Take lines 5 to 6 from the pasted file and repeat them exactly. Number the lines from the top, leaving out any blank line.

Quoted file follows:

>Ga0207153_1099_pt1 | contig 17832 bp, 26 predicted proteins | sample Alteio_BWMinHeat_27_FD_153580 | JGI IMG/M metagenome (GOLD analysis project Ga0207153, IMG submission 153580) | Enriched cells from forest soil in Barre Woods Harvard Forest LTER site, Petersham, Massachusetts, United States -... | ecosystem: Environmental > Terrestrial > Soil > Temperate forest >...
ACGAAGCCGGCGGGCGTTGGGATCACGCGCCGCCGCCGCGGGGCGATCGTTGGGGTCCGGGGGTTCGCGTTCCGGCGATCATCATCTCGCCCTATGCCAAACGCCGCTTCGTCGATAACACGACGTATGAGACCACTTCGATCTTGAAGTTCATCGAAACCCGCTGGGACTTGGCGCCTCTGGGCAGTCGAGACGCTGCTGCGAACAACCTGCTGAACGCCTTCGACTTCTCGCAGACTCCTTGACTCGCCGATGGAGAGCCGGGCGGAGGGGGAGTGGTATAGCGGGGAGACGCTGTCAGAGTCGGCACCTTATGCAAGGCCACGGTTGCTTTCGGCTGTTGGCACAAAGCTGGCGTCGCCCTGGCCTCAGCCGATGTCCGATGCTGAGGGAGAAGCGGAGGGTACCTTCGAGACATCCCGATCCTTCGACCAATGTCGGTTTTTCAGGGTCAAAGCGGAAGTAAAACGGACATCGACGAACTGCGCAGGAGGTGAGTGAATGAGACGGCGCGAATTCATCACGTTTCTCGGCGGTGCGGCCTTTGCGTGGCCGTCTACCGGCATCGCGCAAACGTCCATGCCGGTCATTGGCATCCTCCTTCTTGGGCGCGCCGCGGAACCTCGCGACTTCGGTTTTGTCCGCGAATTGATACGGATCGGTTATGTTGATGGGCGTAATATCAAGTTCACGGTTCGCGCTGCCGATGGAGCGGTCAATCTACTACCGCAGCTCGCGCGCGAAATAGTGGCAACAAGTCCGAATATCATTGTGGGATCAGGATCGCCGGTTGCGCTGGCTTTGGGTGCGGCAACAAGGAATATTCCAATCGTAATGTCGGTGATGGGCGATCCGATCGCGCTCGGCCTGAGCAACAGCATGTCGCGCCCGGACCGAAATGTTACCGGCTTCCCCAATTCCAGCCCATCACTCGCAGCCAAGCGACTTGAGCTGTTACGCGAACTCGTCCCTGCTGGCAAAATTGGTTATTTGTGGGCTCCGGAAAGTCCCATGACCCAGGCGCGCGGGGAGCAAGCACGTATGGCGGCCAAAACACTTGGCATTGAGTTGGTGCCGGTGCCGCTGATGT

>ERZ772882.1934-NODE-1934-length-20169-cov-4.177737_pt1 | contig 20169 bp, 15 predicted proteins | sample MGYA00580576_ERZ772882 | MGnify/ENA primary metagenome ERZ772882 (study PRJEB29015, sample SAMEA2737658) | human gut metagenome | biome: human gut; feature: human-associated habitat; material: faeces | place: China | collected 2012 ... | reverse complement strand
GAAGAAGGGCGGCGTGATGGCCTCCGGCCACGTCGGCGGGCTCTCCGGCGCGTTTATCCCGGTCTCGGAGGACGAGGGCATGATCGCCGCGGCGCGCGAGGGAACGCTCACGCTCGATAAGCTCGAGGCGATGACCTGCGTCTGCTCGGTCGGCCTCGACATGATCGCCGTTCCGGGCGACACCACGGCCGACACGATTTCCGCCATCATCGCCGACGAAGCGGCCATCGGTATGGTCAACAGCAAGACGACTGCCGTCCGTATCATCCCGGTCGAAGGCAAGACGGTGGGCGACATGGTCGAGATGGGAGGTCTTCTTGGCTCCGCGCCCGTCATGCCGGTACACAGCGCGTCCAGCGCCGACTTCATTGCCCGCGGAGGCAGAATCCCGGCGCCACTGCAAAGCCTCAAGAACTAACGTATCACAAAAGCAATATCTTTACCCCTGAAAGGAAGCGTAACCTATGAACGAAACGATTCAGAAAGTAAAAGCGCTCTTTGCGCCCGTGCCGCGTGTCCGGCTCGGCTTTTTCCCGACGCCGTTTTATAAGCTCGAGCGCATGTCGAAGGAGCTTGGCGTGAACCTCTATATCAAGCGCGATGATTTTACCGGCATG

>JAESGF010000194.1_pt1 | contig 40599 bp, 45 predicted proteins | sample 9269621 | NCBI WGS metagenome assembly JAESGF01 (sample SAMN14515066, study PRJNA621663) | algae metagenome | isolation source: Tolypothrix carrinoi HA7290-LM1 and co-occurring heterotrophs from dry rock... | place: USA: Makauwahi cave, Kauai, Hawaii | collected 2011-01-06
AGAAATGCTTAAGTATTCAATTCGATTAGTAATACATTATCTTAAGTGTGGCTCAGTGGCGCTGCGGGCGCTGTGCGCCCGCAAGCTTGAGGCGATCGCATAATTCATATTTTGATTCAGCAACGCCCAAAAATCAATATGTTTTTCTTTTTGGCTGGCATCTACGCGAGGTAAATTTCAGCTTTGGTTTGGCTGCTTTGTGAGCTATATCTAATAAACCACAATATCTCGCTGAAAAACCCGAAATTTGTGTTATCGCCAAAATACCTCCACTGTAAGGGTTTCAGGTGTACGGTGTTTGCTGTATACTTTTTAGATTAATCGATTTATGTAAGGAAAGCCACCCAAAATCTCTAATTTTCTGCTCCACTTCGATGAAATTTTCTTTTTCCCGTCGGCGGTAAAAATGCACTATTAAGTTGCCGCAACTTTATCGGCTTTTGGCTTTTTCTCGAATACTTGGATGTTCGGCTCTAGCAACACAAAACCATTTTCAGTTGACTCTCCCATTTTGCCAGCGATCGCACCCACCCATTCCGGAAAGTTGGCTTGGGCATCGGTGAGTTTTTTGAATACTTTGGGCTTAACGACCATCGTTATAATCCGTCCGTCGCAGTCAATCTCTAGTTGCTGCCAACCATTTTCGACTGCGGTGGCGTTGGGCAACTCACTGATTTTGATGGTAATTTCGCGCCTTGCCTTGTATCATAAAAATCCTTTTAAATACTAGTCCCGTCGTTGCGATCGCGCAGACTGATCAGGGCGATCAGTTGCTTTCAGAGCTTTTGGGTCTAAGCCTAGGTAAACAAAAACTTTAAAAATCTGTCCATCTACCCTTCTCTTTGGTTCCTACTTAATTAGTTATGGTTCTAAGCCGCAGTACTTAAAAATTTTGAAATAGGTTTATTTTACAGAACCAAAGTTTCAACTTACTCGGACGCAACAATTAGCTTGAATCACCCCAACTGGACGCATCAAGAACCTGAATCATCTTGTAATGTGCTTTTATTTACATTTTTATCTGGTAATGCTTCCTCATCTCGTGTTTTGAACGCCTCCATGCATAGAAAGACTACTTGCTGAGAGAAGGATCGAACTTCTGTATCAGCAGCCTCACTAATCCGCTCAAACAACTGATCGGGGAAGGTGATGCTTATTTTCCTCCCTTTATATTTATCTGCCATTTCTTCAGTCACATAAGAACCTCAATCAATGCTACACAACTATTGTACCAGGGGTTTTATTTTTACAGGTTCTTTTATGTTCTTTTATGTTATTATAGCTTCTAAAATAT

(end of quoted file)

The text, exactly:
>JAESGF010000194.1_pt1 | contig 40599 bp, 45 predicted proteins | sample 9269621 | NCBI WGS metagenome assembly JAESGF01 (sample SAMN14515066, study PRJNA621663) | algae metagenome | isolation source: Tolypothrix carrinoi HA7290-LM1 and co-occurring heterotrophs from dry rock... | place: USA: Makauwahi cave, Kauai, Hawaii | collected 2011-01-06
AGAAATGCTTAAGTATTCAATTCGATTAGTAATACATTATCTTAAGTGTGGCTCAGTGGCGCTGCGGGCGCTGTGCGCCCGCAAGCTTGAGGCGATCGCATAATTCATATTTTGATTCAGCAACGCCCAAAAATCAATATGTTTTTCTTTTTGGCTGGCATCTACGCGAGGTAAATTTCAGCTTTGGTTTGGCTGCTTTGTGAGCTATATCTAATAAACCACAATATCTCGCTGAAAAACCCGAAATTTGTGTTATCGCCAAAATACCTCCACTGTAAGGGTTTCAGGTGTACGGTGTTTGCTGTATACTTTTTAGATTAATCGATTTATGTAAGGAAAGCCACCCAAAATCTCTAATTTTCTGCTCCACTTCGATGAAATTTTCTTTTTCCCGTCGGCGGTAAAAATGCACTATTAAGTTGCCGCAACTTTATCGGCTTTTGGCTTTTTCTCGAATACTTGGATGTTCGGCTCTAGCAACACAAAACCATTTTCAGTTGACTCTCCCATTTTGCCAGCGATCGCACCCACCCATTCCGGAAAGTTGGCTTGGGCATCGGTGAGTTTTTTGAATACTTTGGGCTTAACGACCATCGTTATAATCCGTCCGTCGCAGTCAATCTCTAGTTGCTGCCAACCATTTTCGACTGCGGTGGCGTTGGGCAACTCACTGATTTTGATGGTAATTTCGCGCCTTGCCTTGTATCATAAAAATCCTTTTAAATACTAGTCCCGTCGTTGCGATCGCGCAGACTGATCAGGGCGATCAGTTGCTTTCAGAGCTTTTGGGTCTAAGCCTAGGTAAACAAAAACTTTAAAAATCTGTCCATCTACCCTTCTCTTTGGTTCCTACTTAATTAGTTATGGTTCTAAGCCGCAGTACTTAAAAATTTTGAAATAGGTTTATTTTACAGAACCAAAGTTTCAACTTACTCGGACGCAACAATTAGCTTGAATCACCCCAACTGGACGCATCAAGAACCTGAATCATCTTGTAATGTGCTTTTATTTACATTTTTATCTGGTAATGCTTCCTCATCTCGTGTTTTGAACGCCTCCATGCATAGAAAGACTACTTGCTGAGAGAAGGATCGAACTTCTGTATCAGCAGCCTCACTAATCCGCTCAAACAACTGATCGGGGAAGGTGATGCTTATTTTCCTCCCTTTATATTTATCTGCCATTTCTTCAGTCACATAAGAACCTCAATCAATGCTACACAACTATTGTACCAGGGGTTTTATTTTTACAGGTTCTTTTATGTTCTTTTATGTTATTATAGCTTCTAAAATAT